The three points made in my previous post —that services particularly fail poor people, money is not the solution, and “the solution” is not the solution—can be explained by failures of accountability in the service delivery chain. This was the cornerstone of the 2004 World Development Report , Making Services Work for Poor People. In a private market—when I buy a sandwich, for example—there is a direct or “short route” of accountability between the client (me) and the sandwich provider. I pay him directly; I know whether I got a sandwich or not; and If I don’t like the sandwich, I can go elsewhere—and the provider knows that.
For services such as education, health, water and sanitation, societies have eschewed private markets, and decided that they should be financed and/or provided by the state. The accountability then becomes an indirect one, where citizens influence politicians for the services they want, and the politicians or policymakers in turn have to influence service providers (teachers and doctors, for example) to deliver the services. There are now at least two places where accountability can break down. First, poor people may not have sufficient “voice” to influence politicians, so the lion’s share of public health spending goes to urban hospitals which the non-poor demand. Secondly, policymakers may not be able to hold providers accountable; absentee teachers and doctors are the result. Frustrated by the failure of the “long route of accountability”, poor people often resort to the short route, by sending their kids to private schools or private doctors, by buying water from tankers, etc.
Although the accountability triangle has become a workhorse in the service delivery field, ten years on, I see three shortcomings to the framework.
1. The two links of the long route are not symmetric. Since there are two places that accountability can break down—“voice” and the compact between policymakers and providers—it is tempting to work on both. From cameras in the classroom to bonus pay for showing up, people have proposed numerous ways to make providers accountable to policymakers. But if the underlying politics is dysfunctional, fixing the compact won’t work. An experiment in Rajasthan  that introduced time-stamp machines to reduce nurses’ absenteeism failed when, the day before the program was to start, the machines were vandalized. A randomized control trial in Kenya  had two groups—the government and an NGO—implement a program of contract teachers. Student learning outcomes improved for the NGO-run program only. The authors attribute the difference to the fact that the government-run program was captured by powerful teachers unions who delayed its implementation. On reflection, this point is not surprising. Why would we think that a politician who is not interested in delivering services to poor people would allow programs that strengthen provider accountability? Jim Robinson describes such programs as “politician-proof public policy .”
The implication is that, before trying to fix the incentives for providers, we need to work on the incentives facing politicians.But how?There are no easy answers, but information campaigns  and citizen engagement  can play a role, as discussed in several sessions of the WDR2004 Tenth Anniversary conference .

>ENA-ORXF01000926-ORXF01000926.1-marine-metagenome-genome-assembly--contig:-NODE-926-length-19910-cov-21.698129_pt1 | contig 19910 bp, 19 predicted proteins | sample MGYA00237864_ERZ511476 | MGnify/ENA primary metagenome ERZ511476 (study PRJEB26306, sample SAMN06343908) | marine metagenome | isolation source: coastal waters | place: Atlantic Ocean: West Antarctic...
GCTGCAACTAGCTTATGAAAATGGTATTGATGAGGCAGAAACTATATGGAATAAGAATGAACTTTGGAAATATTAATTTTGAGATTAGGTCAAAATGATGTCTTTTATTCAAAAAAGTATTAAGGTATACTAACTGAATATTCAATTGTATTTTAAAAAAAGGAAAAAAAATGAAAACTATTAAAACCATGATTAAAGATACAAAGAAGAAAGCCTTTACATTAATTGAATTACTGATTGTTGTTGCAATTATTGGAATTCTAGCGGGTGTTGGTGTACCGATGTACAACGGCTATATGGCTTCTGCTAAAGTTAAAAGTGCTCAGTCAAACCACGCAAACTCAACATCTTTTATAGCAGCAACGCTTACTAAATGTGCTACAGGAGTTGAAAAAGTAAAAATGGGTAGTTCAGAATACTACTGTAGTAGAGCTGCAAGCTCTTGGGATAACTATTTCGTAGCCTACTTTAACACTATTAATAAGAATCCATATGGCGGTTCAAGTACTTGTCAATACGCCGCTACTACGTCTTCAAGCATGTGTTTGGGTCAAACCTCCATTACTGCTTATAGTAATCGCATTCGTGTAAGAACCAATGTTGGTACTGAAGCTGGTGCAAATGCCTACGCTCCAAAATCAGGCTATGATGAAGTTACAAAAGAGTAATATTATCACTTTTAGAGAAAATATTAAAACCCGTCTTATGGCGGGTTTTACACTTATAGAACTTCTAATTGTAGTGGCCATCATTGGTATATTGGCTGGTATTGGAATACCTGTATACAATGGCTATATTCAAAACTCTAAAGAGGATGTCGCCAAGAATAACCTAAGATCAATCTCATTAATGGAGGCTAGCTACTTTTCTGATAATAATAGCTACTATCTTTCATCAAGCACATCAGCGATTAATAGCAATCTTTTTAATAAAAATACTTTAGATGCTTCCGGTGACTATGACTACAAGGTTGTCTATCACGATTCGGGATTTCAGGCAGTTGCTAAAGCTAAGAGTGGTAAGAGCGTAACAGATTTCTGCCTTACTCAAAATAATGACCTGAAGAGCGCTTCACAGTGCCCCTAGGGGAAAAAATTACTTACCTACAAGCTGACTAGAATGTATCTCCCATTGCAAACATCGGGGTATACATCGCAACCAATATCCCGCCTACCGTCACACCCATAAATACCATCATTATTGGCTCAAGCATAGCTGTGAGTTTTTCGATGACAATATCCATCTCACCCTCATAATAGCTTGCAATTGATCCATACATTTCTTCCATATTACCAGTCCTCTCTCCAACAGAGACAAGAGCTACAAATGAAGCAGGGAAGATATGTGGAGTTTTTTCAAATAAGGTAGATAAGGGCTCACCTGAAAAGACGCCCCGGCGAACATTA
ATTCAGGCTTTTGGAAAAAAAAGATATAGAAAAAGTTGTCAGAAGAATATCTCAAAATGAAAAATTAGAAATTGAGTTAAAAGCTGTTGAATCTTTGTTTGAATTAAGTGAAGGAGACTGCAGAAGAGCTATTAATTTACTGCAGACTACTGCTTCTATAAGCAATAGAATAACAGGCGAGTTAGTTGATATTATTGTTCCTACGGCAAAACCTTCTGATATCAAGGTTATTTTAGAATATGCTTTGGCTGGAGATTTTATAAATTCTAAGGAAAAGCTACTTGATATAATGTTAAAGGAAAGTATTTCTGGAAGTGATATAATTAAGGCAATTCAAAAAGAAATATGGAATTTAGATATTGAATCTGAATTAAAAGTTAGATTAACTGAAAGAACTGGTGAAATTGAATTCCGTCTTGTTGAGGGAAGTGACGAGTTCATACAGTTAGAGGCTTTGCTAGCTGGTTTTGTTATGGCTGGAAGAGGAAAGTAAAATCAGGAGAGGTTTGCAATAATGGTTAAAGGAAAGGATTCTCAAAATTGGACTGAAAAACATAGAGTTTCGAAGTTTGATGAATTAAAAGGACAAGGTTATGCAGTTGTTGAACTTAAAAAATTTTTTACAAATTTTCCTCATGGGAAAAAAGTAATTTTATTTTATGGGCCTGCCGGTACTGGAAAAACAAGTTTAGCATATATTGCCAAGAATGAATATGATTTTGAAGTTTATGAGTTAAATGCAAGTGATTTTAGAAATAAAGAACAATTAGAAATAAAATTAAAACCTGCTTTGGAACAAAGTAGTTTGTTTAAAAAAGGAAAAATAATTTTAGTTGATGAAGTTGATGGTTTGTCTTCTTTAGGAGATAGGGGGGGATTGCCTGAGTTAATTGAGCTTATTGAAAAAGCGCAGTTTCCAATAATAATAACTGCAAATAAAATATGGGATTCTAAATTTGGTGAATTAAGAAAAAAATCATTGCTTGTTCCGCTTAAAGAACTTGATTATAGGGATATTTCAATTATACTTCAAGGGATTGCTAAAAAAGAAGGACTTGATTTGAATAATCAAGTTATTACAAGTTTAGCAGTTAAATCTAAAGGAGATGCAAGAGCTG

2. The only short route is the market. The market is certainly an example of the short route, as mentioned above. But other instruments, such as vouchers or citizen report cards, have been referred to as cases of the short route, including in the 2004 WDR. But a voucher program still requires a politician to decide that students should receive vouchers (rather than teachers or schools receiving the money directly). Once the decision has been made, then vouchers in the hands of students or their parents act the way market instruments do. Citizen report cards, while they provide clients with information about the quality of providers, do not strengthen clients’ ability to hold providers accountable unless the clients have a choice among providers, and a provider’s remuneration depends on clients’ choosing him (as with vouchers).
By not coming clean and saying in the 2004 WDR that the only short route is the market, we may be overlooking a host of distortions associated with markets—asymmetric information, oligopolies, etc.These could make the short route less attractive.Inasmuch as poor people are resorting to the market for services that government is failing to deliver, we should understand how these markets work and, if necessary, explore ways of regulating them to improve services.The work on education markets in Punjab, Pakistan  is a fruitful step in this direction.
3. Changing incentives v. changing norms. The WDR accountability framework suggests that teachers and doctors are absent because (i) they get paid whether or not they show up for work; (ii) they have lucrative opportunities outside; and (iii) they have political power to maintain the status quo. But teachers and doctors in Sweden and France face the same incentives—and show up for work every day. The reason could be that providers in these countries behave according to a set of professional norms. Absenteeism hurts your reputation among your peers; and politicians will be blamed if teachers and doctors provide poor services. Meanwhile, in South Asia and Africa, provider absenteeism is accepted among peers, and even among the public. The question is: how do societies move from one set of professional norms to another? I am looking forward to this year’s WDR, “Mind and Culture”, for some answers to this question.
In sum, the 2004 WDR’s main contribution was the accountability framework. But with each leg of the triangle, there are some shortcomings—which is a good reason to have had a conference.
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